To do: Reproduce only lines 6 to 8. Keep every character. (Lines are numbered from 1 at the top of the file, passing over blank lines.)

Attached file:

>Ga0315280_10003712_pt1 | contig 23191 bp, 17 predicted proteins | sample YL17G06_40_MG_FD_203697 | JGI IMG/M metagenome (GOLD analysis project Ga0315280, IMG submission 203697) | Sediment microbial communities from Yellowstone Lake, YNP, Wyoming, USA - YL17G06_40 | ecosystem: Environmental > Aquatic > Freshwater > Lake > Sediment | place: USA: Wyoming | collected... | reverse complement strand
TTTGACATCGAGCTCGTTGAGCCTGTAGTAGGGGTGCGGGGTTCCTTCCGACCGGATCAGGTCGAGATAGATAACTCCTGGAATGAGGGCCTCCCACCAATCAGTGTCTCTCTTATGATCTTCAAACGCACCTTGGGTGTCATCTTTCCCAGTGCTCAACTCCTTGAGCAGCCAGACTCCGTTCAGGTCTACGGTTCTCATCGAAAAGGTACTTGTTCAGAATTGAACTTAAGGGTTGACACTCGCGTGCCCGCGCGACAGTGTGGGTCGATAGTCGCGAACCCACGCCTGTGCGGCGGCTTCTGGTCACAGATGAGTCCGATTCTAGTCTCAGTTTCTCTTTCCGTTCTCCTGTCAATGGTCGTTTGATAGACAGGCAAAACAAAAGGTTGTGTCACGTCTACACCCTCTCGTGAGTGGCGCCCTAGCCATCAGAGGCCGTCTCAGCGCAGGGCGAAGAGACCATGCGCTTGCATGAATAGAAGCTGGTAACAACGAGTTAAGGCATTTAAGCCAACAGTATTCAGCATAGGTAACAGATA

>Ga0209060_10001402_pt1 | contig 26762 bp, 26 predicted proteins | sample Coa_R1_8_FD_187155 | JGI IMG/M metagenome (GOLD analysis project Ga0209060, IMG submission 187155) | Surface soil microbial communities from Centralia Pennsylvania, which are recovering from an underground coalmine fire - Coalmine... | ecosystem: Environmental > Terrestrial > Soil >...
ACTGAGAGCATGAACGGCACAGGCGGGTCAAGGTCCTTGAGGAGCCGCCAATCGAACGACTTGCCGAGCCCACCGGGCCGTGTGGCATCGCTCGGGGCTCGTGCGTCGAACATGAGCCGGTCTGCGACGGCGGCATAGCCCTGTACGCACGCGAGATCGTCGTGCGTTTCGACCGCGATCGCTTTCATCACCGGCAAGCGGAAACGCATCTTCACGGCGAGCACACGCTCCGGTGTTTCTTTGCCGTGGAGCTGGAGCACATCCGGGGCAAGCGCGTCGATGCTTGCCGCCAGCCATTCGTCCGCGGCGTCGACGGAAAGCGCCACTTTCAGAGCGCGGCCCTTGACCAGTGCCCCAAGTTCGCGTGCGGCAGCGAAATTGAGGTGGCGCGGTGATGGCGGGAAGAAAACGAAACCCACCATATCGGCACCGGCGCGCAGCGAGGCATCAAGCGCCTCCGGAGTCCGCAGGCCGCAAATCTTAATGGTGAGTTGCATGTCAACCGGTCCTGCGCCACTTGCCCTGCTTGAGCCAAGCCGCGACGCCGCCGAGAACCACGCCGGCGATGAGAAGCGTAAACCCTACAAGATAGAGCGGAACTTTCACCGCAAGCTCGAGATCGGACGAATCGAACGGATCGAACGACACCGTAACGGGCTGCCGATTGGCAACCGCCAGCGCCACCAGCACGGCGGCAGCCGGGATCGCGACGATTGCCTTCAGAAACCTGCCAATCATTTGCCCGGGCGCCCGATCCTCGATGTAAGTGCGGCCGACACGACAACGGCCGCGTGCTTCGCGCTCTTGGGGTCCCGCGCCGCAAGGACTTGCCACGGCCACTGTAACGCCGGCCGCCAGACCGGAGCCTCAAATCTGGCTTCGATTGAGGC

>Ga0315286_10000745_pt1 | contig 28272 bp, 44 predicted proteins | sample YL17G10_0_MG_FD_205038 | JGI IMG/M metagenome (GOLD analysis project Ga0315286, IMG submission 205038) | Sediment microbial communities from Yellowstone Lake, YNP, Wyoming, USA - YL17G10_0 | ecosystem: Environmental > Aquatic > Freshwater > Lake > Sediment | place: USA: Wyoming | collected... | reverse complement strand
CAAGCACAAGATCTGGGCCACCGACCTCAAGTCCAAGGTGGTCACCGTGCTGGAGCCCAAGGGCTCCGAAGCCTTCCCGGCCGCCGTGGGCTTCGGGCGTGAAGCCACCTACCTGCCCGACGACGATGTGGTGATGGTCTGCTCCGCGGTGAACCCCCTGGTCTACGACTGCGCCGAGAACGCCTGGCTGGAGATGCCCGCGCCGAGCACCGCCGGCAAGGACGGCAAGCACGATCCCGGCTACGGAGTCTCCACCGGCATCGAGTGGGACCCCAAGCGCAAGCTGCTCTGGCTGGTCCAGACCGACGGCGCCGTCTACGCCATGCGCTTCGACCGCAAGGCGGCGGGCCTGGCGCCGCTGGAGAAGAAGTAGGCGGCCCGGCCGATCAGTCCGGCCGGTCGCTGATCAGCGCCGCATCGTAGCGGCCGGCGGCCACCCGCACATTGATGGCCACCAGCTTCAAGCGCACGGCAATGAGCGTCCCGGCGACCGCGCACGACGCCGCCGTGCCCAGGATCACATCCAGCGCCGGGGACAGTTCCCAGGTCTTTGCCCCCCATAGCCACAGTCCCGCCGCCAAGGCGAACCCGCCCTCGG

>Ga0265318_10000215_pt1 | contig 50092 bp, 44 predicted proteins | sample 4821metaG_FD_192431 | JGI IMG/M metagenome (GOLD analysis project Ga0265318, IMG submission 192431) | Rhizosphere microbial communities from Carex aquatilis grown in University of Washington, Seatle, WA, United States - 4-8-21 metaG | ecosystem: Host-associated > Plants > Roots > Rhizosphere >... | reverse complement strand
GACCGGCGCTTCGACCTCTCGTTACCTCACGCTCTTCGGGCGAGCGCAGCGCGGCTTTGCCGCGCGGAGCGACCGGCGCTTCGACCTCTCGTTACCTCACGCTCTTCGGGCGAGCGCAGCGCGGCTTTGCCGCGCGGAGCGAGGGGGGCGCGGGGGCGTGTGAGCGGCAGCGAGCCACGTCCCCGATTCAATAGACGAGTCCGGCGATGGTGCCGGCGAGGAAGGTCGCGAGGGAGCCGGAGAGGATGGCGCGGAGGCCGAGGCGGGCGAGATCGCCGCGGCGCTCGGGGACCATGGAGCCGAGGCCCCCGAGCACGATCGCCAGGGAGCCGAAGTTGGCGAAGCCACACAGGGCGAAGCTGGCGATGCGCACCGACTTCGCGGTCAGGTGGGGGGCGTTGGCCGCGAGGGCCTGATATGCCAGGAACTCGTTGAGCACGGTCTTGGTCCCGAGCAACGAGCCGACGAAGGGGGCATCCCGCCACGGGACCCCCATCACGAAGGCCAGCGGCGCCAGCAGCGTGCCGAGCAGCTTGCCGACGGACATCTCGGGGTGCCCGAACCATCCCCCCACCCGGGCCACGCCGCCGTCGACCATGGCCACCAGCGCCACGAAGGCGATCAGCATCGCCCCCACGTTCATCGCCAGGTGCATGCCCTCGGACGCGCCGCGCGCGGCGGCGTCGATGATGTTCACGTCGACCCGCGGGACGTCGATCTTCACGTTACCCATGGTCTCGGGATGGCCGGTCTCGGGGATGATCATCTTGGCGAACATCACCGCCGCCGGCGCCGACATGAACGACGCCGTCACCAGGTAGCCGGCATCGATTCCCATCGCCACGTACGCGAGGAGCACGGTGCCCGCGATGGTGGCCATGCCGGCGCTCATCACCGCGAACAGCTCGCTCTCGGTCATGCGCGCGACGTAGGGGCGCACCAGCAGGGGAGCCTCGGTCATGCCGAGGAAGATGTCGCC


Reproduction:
CAAGCACAAGATCTGGGCCACCGACCTCAAGTCCAAGGTGGTCACCGTGCTGGAGCCCAAGGGCTCCGAAGCCTTCCCGGCCGCCGTGGGCTTCGGGCGTGAAGCCACCTACCTGCCCGACGACGATGTGGTGATGGTCTGCTCCGCGGTGAACCCCCTGGTCTACGACTGCGCCGAGAACGCCTGGCTGGAGATGCCCGCGCCGAGCACCGCCGGCAAGGACGGCAAGCACGATCCCGGCTACGGAGTCTCCACCGGCATCGAGTGGGACCCCAAGCGCAAGCTGCTCTGGCTGGTCCAGACCGACGGCGCCGTCTACGCCATGCGCTTCGACCGCAAGGCGGCGGGCCTGGCGCCGCTGGAGAAGAAGTAGGCGGCCCGGCCGATCAGTCCGGCCGGTCGCTGATCAGCGCCGCATCGTAGCGGCCGGCGGCCACCCGCACATTGATGGCCACCAGCTTCAAGCGCACGGCAATGAGCGTCCCGGCGACCGCGCACGACGCCGCCGTGCCCAGGATCACATCCAGCGCCGGGGACAGTTCCCAGGTCTTTGCCCCCCATAGCCACAGTCCCGCCGCCAAGGCGAACCCGCCCTCGG

>Ga0265318_10000215_pt1 | contig 50092 bp, 44 predicted proteins | sample 4821metaG_FD_192431 | JGI IMG/M metagenome (GOLD analysis project Ga0265318, IMG submission 192431) | Rhizosphere microbial communities from Carex aquatilis grown in University of Washington, Seatle, WA, United States - 4-8-21 metaG | ecosystem: Host-associated > Plants > Roots > Rhizosphere >... | reverse complement strand
GACCGGCGCTTCGACCTCTCGTTACCTCACGCTCTTCGGGCGAGCGCAGCGCGGCTTTGCCGCGCGGAGCGACCGGCGCTTCGACCTCTCGTTACCTCACGCTCTTCGGGCGAGCGCAGCGCGGCTTTGCCGCGCGGAGCGAGGGGGGCGCGGGGGCGTGTGAGCGGCAGCGAGCCACGTCCCCGATTCAATAGACGAGTCCGGCGATGGTGCCGGCGAGGAAGGTCGCGAGGGAGCCGGAGAGGATGGCGCGGAGGCCGAGGCGGGCGAGATCGCCGCGGCGCTCGGGGACCATGGAGCCGAGGCCCCCGAGCACGATCGCCAGGGAGCCGAAGTTGGCGAAGCCACACAGGGCGAAGCTGGCGATGCGCACCGACTTCGCGGTCAGGTGGGGGGCGTTGGCCGCGAGGGCCTGATATGCCAGGAACTCGTTGAGCACGGTCTTGGTCCCGAGCAACGAGCCGACGAAGGGGGCATCCCGCCACGGGACCCCCATCACGAAGGCCAGCGGCGCCAGCAGCGTGCCGAGCAGCTTGCCGACGGACATCTCGGGGTGCCCGAACCATCCCCCCACCCGGGCCACGCCGCCGTCGACCATGGCCACCAGCGCCACGAAGGCGATCAGCATCGCCCCCACGTTCATCGCCAGGTGCATGCCCTCGGACGCGCCGCGCGCGGCGGCGTCGATGATGTTCACGTCGACCCGCGGGACGTCGATCTTCACGTTACCCATGGTCTCGGGATGGCCGGTCTCGGGGATGATCATCTTGGCGAACATCACCGCCGCCGGCGCCGACATGAACGACGCCGTCACCAGGTAGCCGGCATCGATTCCCATCGCCACGTACGCGAGGAGCACGGTGCCCGCGATGGTGGCCATGCCGGCGCTCATCACCGCGAACAGCTCGCTCTCGGTCATGCGCGCGACGTAGGGGCGCACCAGCAGGGGAGCCTCGGTCATGCCGAGGAAGATGTCGCC